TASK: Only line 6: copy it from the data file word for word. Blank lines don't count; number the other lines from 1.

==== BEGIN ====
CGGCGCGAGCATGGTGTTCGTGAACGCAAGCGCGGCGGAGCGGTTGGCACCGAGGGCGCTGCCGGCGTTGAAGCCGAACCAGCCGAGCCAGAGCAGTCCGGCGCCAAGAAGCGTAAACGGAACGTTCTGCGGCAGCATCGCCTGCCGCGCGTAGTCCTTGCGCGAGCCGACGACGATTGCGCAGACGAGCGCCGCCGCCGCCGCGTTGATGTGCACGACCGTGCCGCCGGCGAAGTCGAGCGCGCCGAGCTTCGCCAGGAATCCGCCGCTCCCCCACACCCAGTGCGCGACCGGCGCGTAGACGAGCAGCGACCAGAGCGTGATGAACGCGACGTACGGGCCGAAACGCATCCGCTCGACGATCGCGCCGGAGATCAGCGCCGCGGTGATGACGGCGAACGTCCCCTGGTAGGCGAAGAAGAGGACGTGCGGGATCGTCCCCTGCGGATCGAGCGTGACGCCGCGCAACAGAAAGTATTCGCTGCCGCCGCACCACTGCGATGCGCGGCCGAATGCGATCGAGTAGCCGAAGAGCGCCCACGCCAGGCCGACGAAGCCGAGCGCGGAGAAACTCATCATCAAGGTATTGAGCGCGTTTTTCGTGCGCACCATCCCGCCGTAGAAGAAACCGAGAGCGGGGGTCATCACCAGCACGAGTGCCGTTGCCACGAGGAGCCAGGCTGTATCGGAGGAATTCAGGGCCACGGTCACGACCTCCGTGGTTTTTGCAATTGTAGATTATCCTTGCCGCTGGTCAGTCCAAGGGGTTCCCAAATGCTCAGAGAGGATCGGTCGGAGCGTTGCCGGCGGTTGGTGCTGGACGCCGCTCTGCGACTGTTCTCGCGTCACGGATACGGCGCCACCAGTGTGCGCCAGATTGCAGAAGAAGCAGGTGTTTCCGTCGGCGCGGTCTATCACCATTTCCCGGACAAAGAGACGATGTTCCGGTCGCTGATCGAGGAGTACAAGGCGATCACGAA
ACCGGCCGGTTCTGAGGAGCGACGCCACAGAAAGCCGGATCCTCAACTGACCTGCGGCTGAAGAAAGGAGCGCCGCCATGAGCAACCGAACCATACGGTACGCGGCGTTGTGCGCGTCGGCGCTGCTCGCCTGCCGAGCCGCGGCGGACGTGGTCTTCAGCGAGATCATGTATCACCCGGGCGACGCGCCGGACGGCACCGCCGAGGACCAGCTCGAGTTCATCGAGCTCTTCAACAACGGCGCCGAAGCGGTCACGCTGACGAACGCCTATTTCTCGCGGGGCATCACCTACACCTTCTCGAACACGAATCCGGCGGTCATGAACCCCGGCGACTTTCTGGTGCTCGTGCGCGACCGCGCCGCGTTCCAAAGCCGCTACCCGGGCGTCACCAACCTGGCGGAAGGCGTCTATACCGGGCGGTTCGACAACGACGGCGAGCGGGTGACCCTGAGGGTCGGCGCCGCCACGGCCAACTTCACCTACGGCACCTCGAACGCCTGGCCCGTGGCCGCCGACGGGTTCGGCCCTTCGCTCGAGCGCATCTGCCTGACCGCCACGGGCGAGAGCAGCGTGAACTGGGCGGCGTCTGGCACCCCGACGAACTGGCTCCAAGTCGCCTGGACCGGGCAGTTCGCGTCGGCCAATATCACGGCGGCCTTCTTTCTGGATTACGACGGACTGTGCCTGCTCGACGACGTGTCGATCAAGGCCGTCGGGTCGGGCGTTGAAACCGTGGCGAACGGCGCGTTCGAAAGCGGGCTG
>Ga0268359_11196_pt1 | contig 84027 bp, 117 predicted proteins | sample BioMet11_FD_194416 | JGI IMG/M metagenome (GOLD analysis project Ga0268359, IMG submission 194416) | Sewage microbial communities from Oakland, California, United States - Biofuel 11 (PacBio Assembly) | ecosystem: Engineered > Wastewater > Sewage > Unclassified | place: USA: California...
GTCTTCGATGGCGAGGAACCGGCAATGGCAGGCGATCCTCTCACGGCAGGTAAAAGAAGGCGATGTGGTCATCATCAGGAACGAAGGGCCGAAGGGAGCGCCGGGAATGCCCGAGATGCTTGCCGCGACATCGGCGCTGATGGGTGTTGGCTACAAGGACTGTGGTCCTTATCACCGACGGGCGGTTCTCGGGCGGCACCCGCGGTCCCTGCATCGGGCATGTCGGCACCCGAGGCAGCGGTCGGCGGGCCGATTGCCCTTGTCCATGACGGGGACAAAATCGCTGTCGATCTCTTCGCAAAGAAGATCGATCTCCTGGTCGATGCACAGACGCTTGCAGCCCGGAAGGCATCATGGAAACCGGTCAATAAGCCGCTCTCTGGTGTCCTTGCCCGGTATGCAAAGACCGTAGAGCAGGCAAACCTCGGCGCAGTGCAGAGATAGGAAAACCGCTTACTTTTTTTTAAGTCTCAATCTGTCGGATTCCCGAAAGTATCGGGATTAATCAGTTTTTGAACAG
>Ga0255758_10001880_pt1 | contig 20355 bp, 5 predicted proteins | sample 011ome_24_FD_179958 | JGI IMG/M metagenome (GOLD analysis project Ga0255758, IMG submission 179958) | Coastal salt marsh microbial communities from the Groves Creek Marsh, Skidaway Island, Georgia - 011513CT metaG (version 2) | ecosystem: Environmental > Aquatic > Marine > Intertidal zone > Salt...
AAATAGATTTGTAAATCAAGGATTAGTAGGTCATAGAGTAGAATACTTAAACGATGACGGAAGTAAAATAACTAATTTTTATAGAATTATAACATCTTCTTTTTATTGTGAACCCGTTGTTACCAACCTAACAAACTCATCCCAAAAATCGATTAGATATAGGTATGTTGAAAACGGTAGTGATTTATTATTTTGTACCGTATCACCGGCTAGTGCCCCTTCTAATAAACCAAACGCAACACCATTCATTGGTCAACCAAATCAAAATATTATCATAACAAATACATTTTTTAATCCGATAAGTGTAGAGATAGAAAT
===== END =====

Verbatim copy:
AAATAGATTTGTAAATCAAGGATTAGTAGGTCATAGAGTAGAATACTTAAACGATGACGGAAGTAAAATAACTAATTTTTATAGAATTATAACATCTTCTTTTTATTGTGAACCCGTTGTTACCAACCTAACAAACTCATCCCAAAAATCGATTAGATATAGGTATGTTGAAAACGGTAGTGATTTATTATTTTGTACCGTATCACCGGCTAGTGCCCCTTCTAATAAACCAAACGCAACACCATTCATTGGTCAACCAAATCAAAATATTATCATAACAAATACATTTTTTAATCCGATAAGTGTAGAGATAGAAAT